Businesses across the world are facing material supply chain challenges. As demand proliferates rapidly for essential goods – including food, medical equipment, medications, and personal protective equipment – businesses will be under increasing pressure to maintain or expand supply chains. Particularly vulnerable are businesses acquiring personal protective equipment (“PPE). Examples of fraud with respect to these items have already occurred. Businesses should take appropriate measures to ensure they are not victims of such schemes or otherwise doing business with bad actors.

Supply chain interruptions increase risk that businesses may be victims of fraud, and demand additional regulatory compliance. As such, best practices should be carefully adhered to, and in some cases built upon, to ensure the risk of fraud is mitigated. Such best practices include thorough “know-your-customer” measures (even if not formally required), due diligence with respect to contractors and suppliers more broadly, and including anti-corruption and other compliance representations and warranties in relevant agreements.

Appropriate diligence and compliance should encompass relevant sanctions obligations –with respect to both listed jurisdictions and individuals. There has been minimal Canadian government guidance about sanctions or other export controls to date: while some countries are imposing additional export controls, others are facilitating additional exports to meet humanitarian needs.[2] In either case, regulators have not lifted sanctions requirements and businesses remain subject to their sanctions obligations. In addition to general fraud audits, businesses – particularly those who are working with new third party partners (e.g., through new supply chains or other procurement partnerships) – should maintain best practices to ensure they remain compliant with sanctions obligations and other requirements under Canadian law.[3]

Exercise caution in dealings with government

Businesses adjusting to operating in the context of the pandemic may find themselves engaged in government interactions outside their normal course. Businesses should be cognizant of the following in all dealings with government:

  • Competition legislation: Businesses may face increased risks under the Competition Act, particularly when transacting with the government or remobilized by government for COVID-specific purposes in accordance with emergency measures. In addition to existing best practices, businesses should ensure that all measures and strategic reasons guiding decision-making are well documented. For more information please see our Competition Group’s post on Competition Compliance during the COVID-19 crisis: Price-gouging, deceptive marketing, and collusion.
  • Lobbying legislation: The evolving economic situation may lead to businesses taking additional lobbying measures, including with respect to financial assistance or closings of businesses. Businesses must comply with all applicable lobbying legislation while undertaking any such activities.
  • Anti-corruption legislation: Canadian businesses remain subject to anti-corruption obligations, both domestically and extraterritorially. Failure to comply with these obligations may result in criminal liability, including fines, criminal penalties and other potential sanctions such as debarment from public procurement.

Dealings with governments should be well-documented and compliant with regulatory standards. Be particularly careful when dealing with intermediaries (e.g., where a third party offers assistance).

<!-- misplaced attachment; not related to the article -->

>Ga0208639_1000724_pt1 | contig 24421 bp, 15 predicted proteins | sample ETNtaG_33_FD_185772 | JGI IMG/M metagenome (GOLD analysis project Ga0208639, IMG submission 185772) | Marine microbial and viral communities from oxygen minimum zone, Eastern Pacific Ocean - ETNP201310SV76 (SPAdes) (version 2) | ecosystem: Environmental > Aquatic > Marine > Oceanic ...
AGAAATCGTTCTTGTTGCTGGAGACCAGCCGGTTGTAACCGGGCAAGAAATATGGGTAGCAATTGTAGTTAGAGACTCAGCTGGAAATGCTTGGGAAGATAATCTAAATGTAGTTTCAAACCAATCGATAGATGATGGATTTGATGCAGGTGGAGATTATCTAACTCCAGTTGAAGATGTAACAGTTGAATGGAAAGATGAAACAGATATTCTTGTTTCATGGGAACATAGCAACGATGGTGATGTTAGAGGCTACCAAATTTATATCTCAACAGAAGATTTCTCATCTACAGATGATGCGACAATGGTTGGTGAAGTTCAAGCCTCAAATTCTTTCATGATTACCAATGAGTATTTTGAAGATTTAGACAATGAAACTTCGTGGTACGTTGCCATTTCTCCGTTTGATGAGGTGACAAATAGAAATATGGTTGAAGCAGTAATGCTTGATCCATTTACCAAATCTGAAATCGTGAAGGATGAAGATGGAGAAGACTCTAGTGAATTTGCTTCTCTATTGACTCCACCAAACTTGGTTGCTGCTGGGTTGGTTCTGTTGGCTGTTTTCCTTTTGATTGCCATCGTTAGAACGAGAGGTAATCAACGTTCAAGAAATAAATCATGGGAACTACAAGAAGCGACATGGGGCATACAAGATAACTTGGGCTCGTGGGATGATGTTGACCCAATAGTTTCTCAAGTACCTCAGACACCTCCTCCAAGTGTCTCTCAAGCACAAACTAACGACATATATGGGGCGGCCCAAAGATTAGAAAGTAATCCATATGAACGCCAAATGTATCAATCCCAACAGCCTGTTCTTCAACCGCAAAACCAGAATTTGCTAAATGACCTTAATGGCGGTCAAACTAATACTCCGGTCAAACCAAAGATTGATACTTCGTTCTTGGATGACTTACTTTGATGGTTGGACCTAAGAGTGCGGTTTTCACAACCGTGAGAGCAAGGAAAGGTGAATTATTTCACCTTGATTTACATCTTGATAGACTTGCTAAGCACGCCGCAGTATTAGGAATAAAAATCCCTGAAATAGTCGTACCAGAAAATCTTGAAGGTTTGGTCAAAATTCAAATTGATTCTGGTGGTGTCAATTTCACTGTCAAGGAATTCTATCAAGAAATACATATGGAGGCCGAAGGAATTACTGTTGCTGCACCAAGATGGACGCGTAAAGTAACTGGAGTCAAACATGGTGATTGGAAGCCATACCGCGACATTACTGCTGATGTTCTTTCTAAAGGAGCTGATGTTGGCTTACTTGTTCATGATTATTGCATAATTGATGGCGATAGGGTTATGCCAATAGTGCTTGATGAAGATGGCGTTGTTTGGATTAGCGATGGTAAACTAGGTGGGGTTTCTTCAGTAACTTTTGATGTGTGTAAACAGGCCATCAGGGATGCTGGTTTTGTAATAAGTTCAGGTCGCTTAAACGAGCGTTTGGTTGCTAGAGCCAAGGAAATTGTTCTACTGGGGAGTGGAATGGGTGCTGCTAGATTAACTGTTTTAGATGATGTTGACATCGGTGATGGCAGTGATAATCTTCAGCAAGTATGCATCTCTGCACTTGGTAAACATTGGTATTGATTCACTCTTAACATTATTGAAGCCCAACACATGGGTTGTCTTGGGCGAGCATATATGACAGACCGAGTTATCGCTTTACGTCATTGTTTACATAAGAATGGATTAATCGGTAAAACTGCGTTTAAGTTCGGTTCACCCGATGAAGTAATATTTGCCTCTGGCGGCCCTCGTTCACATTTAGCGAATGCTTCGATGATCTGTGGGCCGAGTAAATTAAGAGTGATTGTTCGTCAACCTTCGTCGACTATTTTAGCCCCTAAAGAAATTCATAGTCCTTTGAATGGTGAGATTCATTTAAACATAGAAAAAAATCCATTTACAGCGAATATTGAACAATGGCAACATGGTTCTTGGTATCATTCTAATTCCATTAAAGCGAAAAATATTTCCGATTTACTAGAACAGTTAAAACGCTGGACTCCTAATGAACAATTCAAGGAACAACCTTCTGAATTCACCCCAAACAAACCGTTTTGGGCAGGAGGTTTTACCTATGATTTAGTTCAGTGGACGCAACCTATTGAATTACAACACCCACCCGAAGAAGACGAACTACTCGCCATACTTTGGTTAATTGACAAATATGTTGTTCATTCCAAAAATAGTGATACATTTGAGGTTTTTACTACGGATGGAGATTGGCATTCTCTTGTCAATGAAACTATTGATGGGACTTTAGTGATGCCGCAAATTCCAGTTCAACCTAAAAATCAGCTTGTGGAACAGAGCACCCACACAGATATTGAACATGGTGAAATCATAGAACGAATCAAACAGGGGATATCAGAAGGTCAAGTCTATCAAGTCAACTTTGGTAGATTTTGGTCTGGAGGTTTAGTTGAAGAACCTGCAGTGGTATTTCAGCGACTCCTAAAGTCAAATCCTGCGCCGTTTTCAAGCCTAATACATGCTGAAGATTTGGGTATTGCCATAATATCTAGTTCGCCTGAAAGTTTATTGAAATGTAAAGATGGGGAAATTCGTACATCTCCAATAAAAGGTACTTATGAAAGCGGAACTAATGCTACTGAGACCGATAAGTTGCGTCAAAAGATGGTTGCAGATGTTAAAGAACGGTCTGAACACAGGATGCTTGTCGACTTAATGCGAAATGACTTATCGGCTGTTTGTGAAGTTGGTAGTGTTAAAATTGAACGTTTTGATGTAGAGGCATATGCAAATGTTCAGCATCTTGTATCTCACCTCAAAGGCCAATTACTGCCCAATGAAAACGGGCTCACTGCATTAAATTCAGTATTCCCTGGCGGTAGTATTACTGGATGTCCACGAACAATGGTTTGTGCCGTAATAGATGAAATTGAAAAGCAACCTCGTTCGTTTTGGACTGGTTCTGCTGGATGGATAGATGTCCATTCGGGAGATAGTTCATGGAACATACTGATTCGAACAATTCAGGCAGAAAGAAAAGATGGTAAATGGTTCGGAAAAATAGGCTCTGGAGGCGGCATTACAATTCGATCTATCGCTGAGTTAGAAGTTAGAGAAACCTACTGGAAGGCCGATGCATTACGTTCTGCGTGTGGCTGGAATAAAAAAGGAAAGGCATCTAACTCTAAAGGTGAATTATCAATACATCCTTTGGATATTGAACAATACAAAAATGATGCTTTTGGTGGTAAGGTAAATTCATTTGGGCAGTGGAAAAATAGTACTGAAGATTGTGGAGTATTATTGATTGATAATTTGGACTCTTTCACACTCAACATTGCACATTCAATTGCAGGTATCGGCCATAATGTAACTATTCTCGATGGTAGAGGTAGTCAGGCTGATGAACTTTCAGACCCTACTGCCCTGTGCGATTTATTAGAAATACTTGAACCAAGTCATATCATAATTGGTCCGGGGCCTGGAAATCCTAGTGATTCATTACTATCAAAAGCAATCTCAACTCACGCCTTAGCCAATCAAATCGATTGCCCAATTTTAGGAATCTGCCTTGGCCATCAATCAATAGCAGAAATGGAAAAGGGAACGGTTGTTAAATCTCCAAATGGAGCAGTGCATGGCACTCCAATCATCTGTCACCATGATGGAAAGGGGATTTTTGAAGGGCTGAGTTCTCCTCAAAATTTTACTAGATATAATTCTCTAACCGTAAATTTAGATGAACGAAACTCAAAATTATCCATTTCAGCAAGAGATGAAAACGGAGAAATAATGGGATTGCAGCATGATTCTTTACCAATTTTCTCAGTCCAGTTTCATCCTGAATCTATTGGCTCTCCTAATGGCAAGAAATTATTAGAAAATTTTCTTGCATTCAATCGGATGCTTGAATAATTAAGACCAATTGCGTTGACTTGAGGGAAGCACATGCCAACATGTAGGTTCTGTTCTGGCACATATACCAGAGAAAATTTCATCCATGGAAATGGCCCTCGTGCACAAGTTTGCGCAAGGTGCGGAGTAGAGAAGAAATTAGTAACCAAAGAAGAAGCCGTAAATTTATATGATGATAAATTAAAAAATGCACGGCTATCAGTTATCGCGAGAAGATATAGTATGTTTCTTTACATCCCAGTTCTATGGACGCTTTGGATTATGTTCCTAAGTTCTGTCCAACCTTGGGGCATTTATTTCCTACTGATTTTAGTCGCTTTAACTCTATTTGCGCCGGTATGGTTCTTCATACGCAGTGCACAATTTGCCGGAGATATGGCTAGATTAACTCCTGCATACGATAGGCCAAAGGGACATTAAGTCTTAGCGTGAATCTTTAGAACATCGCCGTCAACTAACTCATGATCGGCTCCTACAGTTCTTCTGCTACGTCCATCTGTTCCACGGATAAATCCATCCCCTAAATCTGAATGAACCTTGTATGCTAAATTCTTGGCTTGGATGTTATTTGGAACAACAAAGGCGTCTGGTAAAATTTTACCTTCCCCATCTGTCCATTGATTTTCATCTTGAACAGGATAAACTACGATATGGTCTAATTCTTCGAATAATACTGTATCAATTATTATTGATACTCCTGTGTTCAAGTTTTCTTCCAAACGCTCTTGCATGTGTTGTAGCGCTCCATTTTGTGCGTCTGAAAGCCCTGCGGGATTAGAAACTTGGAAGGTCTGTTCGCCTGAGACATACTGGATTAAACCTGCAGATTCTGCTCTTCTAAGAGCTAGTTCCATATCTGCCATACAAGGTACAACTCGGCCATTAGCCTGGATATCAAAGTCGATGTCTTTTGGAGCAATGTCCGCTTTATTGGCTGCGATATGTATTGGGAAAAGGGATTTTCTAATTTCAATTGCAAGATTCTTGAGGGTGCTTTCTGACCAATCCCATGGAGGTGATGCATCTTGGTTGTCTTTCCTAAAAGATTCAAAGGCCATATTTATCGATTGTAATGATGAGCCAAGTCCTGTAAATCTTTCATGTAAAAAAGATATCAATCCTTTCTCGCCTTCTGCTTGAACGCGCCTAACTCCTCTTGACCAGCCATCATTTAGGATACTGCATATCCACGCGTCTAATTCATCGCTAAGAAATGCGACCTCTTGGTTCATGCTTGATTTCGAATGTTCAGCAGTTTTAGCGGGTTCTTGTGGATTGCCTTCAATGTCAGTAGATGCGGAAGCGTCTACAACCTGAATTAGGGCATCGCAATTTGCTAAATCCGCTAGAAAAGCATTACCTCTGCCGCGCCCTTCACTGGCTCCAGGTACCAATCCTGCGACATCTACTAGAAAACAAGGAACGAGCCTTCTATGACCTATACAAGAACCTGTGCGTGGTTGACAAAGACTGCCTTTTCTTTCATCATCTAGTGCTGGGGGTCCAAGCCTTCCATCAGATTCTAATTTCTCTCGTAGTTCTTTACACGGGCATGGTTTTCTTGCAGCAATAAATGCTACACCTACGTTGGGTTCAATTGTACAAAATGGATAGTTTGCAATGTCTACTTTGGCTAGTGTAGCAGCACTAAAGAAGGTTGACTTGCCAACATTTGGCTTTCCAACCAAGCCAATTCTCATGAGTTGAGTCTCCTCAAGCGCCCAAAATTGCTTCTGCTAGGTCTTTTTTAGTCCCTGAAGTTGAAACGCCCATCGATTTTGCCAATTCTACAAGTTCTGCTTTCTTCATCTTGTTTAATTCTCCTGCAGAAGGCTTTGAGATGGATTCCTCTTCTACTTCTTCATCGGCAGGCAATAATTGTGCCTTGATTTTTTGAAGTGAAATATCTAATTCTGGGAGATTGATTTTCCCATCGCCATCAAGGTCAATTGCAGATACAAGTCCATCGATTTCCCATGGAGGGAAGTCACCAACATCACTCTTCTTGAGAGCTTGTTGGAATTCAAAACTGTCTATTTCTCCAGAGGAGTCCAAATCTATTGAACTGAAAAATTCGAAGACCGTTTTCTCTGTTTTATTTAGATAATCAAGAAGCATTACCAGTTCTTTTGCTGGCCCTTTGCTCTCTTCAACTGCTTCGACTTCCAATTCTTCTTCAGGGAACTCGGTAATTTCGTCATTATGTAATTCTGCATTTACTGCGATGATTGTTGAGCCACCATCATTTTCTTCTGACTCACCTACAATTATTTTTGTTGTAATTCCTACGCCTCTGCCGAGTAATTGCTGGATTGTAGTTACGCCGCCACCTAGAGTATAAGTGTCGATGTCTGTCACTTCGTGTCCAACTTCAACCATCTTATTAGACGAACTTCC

Maintain normal procedures and set a “tone at the top”

Above all, businesses should continue to rigorously follow their normal compliance procedures throughout the pandemic. In particular they should:

  • ensure audit and other oversight mechanisms are appropriately maintained throughout the pandemic;
  • continue to address compliance issues brought to the company’s attention, including investigation of whistleblower reports and other issues;
  • consider company targets, benchmarks and incentives in the context of the pandemic and resulting economic downturn and ensure company representatives are incentivized to rigorously follow compliance procedures and not to depart from them in an attempt to meet unrealistic performance targets; and
  • ensure messaging consistently emphasizes the importance of compliance and the need for vigilance.

For further information on navigating legal implications and business impacts of COVID-19, please see our page here.

 

[1] In addition, it is an offence under the Criminal Code for anyone who directs how another person does work to fail to take reasonable steps to prevent bodily harm to that person or others.

[2] For example, the US Federal Emergency Management Agency (FEMA) has issued a Temporary Final Rule and subsequent notice ordering the agency to review exports of PPE and other “covered materials” needed to respond to the pandemic. In contrast, Canada has announced additional funding for international COVID relief, and has previously sent PPE to China. In return, China has repaid the shipment.    

[3] Businesses engaged in financing transactions or other businesses which may fall within the scope of terrorist financing or anti-money laundering legislation should similarly be cognizant of potential risks. The Financial Transactions and Reports Analysis Centre of Canada (FINTRAC) has emphasized that all businesses subject to the Proceeds of Crime (Money Laundering) and Terrorist Financing Act and associated regulations are expected to meet all obligations thereunder, including in relation to reporting, and both reporting and non-reporting entities are also subject to the anti-money laundering provisions of the Criminal Code. For more information about anti-money laundering and terrorist financing obligations please see our Anti-money laundering and terrorist financing "Things to know" page.

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Editors

Lawrence E. Ritchie

Partner, Litigation

Alexander Cobb

Partner, Litigation

Shawn Irving

Partner, Litigation

Kevin O’Brien

Partner, Litigation

Lauren Tomasich

Partner, Litigation

Malcolm Aboud

Associate, Litigation